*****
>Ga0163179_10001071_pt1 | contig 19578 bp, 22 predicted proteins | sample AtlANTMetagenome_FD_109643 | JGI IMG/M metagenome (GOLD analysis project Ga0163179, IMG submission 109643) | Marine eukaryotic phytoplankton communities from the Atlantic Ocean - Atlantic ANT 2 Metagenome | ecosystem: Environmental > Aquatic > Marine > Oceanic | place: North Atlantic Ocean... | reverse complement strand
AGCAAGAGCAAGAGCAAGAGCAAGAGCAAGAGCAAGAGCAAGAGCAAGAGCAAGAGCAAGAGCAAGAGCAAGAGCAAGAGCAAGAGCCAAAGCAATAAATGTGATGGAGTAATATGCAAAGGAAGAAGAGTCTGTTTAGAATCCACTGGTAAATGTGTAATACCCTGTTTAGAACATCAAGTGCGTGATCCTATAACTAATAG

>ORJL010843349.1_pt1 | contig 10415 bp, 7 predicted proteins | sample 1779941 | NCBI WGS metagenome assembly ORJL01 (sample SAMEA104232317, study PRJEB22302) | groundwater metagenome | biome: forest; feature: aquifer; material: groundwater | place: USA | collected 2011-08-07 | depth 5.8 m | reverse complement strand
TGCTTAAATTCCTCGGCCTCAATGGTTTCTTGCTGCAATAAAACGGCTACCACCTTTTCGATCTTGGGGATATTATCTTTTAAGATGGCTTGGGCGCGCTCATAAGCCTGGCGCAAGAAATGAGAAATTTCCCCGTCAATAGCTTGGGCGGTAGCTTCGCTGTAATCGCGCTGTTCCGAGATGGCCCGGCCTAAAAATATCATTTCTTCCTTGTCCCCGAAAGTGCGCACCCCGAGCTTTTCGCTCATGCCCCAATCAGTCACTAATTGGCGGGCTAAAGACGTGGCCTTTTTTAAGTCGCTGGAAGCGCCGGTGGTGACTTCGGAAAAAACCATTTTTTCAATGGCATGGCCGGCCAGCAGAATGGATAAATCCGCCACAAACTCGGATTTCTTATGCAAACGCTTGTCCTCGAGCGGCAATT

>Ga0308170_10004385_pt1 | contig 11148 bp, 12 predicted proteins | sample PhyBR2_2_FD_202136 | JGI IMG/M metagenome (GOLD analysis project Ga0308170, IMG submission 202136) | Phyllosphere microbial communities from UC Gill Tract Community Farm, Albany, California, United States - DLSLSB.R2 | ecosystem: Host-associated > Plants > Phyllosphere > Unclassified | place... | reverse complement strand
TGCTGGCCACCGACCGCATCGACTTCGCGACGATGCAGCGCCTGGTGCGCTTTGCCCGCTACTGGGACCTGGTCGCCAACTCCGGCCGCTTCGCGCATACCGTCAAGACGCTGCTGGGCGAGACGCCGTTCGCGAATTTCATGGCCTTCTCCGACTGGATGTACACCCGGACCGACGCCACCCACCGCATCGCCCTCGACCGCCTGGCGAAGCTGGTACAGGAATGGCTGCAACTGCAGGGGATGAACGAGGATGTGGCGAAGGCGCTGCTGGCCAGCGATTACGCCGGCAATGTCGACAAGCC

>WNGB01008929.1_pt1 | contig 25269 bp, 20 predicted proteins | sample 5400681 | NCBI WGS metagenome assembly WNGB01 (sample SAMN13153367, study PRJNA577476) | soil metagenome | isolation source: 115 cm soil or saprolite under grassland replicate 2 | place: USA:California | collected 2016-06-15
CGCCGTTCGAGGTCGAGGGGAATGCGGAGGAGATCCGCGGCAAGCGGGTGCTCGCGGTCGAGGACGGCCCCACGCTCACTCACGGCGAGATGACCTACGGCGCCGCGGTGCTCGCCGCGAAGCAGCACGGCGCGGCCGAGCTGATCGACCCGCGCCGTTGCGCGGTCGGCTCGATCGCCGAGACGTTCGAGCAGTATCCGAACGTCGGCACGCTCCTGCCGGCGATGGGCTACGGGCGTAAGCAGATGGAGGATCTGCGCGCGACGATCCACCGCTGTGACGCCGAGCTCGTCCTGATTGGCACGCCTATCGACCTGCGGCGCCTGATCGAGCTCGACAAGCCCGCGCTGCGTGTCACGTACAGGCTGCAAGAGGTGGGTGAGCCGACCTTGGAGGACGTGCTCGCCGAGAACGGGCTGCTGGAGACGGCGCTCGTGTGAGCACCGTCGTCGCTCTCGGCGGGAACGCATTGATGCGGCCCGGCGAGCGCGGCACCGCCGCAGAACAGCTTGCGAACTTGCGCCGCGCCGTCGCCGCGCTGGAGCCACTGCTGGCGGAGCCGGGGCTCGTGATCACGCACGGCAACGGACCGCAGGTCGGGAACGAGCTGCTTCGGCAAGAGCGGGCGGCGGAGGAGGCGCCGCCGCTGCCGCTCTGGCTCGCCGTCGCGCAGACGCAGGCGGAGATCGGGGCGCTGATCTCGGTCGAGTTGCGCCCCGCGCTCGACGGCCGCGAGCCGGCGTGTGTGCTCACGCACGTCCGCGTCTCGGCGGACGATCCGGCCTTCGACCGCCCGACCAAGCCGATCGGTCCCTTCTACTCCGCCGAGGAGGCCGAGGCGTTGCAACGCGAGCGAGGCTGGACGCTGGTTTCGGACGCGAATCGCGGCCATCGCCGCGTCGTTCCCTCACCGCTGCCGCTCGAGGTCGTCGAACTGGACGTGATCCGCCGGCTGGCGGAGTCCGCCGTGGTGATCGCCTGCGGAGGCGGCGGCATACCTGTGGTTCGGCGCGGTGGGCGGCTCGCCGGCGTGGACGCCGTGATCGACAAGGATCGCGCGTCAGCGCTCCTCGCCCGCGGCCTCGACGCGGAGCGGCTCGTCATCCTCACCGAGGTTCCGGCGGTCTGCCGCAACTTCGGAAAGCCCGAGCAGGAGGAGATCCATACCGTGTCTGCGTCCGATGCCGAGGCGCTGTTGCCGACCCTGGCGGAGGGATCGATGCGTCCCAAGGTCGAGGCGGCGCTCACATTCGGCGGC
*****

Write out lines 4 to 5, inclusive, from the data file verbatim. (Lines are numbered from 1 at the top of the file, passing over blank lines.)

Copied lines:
TGCTTAAATTCCTCGGCCTCAATGGTTTCTTGCTGCAATAAAACGGCTACCACCTTTTCGATCTTGGGGATATTATCTTTTAAGATGGCTTGGGCGCGCTCATAAGCCTGGCGCAAGAAATGAGAAATTTCCCCGTCAATAGCTTGGGCGGTAGCTTCGCTGTAATCGCGCTGTTCCGAGATGGCCCGGCCTAAAAATATCATTTCTTCCTTGTCCCCGAAAGTGCGCACCCCGAGCTTTTCGCTCATGCCCCAATCAGTCACTAATTGGCGGGCTAAAGACGTGGCCTTTTTTAAGTCGCTGGAAGCGCCGGTGGTGACTTCGGAAAAAACCATTTTTTCAATGGCATGGCCGGCCAGCAGAATGGATAAATCCGCCACAAACTCGGATTTCTTATGCAAACGCTTGTCCTCGAGCGGCAATT

>Ga0308170_10004385_pt1 | contig 11148 bp, 12 predicted proteins | sample PhyBR2_2_FD_202136 | JGI IMG/M metagenome (GOLD analysis project Ga0308170, IMG submission 202136) | Phyllosphere microbial communities from UC Gill Tract Community Farm, Albany, California, United States - DLSLSB.R2 | ecosystem: Host-associated > Plants > Phyllosphere > Unclassified | place... | reverse complement strand